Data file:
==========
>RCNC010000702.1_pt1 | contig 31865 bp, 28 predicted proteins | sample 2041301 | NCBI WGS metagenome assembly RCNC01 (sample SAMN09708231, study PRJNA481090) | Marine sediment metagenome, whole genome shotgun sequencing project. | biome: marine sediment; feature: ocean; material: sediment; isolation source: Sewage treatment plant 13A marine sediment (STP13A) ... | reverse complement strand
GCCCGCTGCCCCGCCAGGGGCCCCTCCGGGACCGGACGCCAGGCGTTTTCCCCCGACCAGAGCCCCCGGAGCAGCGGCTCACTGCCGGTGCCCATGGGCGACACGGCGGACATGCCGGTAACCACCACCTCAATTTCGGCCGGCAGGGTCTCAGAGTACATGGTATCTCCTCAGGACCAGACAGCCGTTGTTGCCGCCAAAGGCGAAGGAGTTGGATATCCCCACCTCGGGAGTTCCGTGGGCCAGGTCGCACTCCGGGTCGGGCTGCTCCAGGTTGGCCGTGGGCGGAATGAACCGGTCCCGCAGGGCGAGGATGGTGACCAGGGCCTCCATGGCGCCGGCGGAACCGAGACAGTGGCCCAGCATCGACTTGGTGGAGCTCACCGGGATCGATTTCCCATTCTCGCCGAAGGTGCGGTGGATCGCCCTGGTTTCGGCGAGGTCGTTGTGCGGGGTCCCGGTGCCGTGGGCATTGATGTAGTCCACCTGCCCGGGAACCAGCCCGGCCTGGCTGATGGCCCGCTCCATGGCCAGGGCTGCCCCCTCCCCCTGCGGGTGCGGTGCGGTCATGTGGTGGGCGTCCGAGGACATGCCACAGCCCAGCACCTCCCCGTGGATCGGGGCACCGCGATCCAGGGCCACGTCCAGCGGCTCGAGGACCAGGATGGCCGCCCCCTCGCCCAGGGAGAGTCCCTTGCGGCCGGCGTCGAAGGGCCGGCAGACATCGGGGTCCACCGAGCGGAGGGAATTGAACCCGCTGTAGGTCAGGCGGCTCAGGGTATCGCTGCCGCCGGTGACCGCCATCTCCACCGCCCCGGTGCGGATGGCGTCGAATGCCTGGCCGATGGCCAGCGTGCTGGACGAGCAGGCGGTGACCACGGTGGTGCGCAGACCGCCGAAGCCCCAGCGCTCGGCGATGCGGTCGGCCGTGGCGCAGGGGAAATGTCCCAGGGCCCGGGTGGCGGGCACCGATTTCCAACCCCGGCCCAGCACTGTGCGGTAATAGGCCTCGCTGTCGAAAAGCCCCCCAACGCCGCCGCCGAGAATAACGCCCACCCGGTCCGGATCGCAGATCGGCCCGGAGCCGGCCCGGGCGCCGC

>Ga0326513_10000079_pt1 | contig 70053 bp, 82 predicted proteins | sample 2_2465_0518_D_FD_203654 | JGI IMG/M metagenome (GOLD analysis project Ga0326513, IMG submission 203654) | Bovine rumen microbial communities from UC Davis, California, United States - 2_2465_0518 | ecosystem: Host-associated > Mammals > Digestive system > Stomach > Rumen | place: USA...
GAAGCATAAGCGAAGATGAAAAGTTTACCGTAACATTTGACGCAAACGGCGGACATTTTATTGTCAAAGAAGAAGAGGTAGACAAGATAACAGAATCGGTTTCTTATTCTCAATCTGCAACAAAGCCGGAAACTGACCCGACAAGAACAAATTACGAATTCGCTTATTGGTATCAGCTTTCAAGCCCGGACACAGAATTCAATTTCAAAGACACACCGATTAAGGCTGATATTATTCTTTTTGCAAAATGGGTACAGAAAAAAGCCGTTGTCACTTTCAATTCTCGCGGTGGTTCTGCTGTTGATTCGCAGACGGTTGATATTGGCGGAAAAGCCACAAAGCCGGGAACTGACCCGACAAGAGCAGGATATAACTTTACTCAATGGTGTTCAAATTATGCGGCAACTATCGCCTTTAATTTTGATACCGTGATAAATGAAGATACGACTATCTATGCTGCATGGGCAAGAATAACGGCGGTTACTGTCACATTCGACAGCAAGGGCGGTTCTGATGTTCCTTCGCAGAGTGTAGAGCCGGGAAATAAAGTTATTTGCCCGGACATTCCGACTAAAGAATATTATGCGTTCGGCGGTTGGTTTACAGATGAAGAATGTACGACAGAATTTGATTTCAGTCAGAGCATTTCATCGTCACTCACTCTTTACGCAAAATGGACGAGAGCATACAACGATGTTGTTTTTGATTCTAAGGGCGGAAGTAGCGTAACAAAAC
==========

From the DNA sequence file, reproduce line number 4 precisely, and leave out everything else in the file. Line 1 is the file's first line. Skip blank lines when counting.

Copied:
GAAGCATAAGCGAAGATGAAAAGTTTACCGTAACATTTGACGCAAACGGCGGACATTTTATTGTCAAAGAAGAAGAGGTAGACAAGATAACAGAATCGGTTTCTTATTCTCAATCTGCAACAAAGCCGGAAACTGACCCGACAAGAACAAATTACGAATTCGCTTATTGGTATCAGCTTTCAAGCCCGGACACAGAATTCAATTTCAAAGACACACCGATTAAGGCTGATATTATTCTTTTTGCAAAATGGGTACAGAAAAAAGCCGTTGTCACTTTCAATTCTCGCGGTGGTTCTGCTGTTGATTCGCAGACGGTTGATATTGGCGGAAAAGCCACAAAGCCGGGAACTGACCCGACAAGAGCAGGATATAACTTTACTCAATGGTGTTCAAATTATGCGGCAACTATCGCCTTTAATTTTGATACCGTGATAAATGAAGATACGACTATCTATGCTGCATGGGCAAGAATAACGGCGGTTACTGTCACATTCGACAGCAAGGGCGGTTCTGATGTTCCTTCGCAGAGTGTAGAGCCGGGAAATAAAGTTATTTGCCCGGACATTCCGACTAAAGAATATTATGCGTTCGGCGGTTGGTTTACAGATGAAGAATGTACGACAGAATTTGATTTCAGTCAGAGCATTTCATCGTCACTCACTCTTTACGCAAAATGGACGAGAGCATACAACGATGTTGTTTTTGATTCTAAGGGCGGAAGTAGCGTAACAAAAC